"Nicholas Whitman the third son of Thomas Whitman, had his father's homestead and lived with him. The following is from Judge Whitman's memoir: (he of Portland Maine): 'Nicholas Whitman was a man of great vigor, industry and activity. His dwelling-house was near Marfield river a few rods west of the dwelling-house, afterwards built by his son Ebenezer, and lately occupied by Joseph Keen. He was born about the time of the breaking out of Philip's War, in which his father's dwelling-house and the other dwellings in that part of the town were, according to tradition, destroyed by the Indians. This was a period of great disasters and alarm. The settlements were sparse and wide apart. To come to the aid of each other of a sudden was difficult and attended with danger. The progress of the settlement was of course retarded, and privations were multiplied. Schools could not be established, and the children were but scantily furnished with the means of education. They were taught by their parents to read, but not, in many instances, to write. Nicholas could doubtless read his bible, but if he could write at all it was with difficulty. But possessing strong native powers, he was enabled to manage the common affairs of life to good advantage. Although his family was large he increased his estate. He was a constant attendant upon public worship, although for a greater part of his life the meeting place was three miles distant from him.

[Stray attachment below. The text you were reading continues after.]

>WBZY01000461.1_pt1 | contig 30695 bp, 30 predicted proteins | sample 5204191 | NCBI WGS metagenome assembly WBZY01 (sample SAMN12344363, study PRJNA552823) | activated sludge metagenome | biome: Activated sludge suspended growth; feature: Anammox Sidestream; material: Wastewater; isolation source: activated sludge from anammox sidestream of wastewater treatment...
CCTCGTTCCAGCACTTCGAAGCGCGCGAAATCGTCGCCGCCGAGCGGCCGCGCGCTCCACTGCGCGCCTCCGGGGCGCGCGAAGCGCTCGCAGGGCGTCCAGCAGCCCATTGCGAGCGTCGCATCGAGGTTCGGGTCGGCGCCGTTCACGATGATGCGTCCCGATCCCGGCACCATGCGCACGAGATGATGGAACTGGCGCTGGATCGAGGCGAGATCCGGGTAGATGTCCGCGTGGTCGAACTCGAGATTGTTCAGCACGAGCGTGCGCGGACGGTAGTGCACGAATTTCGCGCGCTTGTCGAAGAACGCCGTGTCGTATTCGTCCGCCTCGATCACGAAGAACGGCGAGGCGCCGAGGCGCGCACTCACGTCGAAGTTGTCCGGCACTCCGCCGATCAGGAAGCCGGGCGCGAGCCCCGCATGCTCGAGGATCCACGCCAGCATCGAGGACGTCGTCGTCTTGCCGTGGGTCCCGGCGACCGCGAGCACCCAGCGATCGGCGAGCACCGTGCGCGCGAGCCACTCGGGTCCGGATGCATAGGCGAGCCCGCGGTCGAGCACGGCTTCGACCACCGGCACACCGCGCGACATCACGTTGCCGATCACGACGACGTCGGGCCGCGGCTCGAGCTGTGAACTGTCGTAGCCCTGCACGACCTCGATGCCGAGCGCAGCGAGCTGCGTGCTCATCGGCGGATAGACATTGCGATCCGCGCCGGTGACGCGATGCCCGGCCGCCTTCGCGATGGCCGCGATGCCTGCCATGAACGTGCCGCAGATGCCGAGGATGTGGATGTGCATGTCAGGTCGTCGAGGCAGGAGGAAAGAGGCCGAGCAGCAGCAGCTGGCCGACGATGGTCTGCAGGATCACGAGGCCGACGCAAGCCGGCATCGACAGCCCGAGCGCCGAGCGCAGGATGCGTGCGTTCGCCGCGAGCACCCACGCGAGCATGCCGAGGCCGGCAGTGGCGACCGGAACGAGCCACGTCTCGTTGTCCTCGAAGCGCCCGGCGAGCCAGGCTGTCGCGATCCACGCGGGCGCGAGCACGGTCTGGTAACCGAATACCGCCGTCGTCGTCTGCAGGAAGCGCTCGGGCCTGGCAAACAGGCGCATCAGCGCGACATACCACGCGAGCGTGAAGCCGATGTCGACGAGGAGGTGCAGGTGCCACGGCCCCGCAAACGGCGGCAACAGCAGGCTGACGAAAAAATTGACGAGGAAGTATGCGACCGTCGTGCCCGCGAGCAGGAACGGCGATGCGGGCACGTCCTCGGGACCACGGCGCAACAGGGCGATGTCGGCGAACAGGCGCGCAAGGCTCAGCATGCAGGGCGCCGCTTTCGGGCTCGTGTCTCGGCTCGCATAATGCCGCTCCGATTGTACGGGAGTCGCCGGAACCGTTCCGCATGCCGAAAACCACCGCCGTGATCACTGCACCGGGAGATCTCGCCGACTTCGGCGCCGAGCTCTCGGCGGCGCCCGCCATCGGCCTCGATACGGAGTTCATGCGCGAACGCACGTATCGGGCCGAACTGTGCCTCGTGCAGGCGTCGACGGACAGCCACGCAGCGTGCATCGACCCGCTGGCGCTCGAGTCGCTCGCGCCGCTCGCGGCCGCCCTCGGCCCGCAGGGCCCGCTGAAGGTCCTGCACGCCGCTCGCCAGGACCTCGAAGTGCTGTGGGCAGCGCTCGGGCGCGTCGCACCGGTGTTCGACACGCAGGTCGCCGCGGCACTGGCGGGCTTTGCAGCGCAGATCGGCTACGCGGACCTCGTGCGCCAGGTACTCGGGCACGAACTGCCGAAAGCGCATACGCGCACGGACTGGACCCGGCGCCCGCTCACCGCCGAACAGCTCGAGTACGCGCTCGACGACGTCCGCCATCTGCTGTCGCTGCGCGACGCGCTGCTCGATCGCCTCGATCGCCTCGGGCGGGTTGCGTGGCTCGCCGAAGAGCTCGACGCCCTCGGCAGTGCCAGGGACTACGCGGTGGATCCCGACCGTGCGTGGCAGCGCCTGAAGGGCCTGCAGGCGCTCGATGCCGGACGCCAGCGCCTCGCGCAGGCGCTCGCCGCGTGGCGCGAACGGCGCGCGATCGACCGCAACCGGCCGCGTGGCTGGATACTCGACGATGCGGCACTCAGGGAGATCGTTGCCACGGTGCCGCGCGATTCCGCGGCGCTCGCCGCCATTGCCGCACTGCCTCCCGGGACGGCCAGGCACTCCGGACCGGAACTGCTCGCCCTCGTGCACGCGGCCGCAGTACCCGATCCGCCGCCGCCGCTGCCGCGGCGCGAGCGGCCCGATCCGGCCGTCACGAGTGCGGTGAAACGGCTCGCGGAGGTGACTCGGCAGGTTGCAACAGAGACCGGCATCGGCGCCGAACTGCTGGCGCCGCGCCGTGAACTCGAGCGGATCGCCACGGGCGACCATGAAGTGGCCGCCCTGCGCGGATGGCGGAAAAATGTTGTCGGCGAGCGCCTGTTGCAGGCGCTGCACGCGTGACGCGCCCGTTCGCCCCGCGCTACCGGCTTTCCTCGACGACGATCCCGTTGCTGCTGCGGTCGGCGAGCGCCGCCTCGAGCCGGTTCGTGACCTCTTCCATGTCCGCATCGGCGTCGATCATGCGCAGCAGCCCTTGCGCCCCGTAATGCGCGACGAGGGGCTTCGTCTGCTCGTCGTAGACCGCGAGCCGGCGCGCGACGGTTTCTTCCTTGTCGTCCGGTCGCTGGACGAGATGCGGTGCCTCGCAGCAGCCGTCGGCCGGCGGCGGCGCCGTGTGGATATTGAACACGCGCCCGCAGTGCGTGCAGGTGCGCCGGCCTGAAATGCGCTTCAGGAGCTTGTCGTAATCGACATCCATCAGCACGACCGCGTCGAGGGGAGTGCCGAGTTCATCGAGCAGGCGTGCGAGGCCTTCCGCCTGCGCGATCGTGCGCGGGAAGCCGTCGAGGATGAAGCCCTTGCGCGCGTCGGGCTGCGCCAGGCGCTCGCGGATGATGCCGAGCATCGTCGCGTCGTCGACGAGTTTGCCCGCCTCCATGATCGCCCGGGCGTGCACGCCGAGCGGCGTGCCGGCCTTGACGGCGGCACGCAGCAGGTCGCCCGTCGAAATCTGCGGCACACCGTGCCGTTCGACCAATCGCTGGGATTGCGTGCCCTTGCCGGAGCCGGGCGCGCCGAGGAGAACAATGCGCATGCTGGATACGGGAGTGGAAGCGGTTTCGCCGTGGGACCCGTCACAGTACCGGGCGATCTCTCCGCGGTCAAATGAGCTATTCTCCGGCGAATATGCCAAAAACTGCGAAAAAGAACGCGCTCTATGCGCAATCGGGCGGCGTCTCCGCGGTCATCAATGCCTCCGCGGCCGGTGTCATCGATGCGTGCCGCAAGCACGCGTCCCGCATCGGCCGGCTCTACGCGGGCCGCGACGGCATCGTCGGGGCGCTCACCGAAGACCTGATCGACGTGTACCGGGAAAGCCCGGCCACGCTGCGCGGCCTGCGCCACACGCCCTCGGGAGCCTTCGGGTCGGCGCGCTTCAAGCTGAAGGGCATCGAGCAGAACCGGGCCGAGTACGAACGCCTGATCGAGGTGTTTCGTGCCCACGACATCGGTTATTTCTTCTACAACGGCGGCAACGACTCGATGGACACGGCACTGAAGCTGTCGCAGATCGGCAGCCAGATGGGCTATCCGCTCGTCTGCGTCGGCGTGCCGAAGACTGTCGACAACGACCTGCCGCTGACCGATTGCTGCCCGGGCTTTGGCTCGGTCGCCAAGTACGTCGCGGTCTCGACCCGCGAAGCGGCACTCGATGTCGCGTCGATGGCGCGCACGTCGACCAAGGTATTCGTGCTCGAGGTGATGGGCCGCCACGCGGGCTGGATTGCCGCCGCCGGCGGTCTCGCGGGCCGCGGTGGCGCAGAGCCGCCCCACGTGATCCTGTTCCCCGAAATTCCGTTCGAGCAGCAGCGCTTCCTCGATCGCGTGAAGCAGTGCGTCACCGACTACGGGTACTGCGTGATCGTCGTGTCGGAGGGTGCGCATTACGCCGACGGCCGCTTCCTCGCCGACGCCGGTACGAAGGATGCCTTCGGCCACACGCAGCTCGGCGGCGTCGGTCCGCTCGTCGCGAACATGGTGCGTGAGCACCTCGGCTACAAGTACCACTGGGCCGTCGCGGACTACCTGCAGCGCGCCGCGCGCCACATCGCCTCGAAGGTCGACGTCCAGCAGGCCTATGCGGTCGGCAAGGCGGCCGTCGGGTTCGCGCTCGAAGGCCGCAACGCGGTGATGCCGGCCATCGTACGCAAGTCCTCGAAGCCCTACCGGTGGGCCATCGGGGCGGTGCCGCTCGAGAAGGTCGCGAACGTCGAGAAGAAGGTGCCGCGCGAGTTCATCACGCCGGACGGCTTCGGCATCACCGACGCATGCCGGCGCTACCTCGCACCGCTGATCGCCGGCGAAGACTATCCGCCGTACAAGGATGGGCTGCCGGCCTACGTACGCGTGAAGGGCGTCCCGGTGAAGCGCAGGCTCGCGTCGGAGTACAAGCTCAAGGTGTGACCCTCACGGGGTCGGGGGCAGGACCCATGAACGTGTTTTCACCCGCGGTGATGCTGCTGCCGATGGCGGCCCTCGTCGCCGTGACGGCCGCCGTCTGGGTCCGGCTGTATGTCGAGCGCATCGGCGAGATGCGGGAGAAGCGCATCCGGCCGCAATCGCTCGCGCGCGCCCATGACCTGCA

'In is religious notions he partook, in some measure, of the times and was somewhat pertinacious. He could not readily yield assent to what, by the then rising generation, were deemed improvements either in doctrine or ceremony. Whatever he had witnessed in the conduct of his forefathers had with him the force of law. Accordingly it is related of him that, having grown up while it was fashionable, owing probably to the open and unfinished state of the meeting houses in early times,, for the men to put on their hats during sermon time, he could not readily brook the idea of an innovation even in this particular. This practice had existed during the whole of the ministry (about fifty years) of the first settled minister; after which, his successor, a fashionable young man from the metropolis, who was able to persuade all, except Mr. Whitman, to lay aside the practice, and finding him contumacious, he delivered a discourse on the subject; but before he had finished, Mr. Whitman arose and with great gravity, and possibly without intending sarcasm, remarked 'that rather than offend a weak brother, he would pull off his hat', and accordingly did so thereafter, as well during the sermon as prayer time.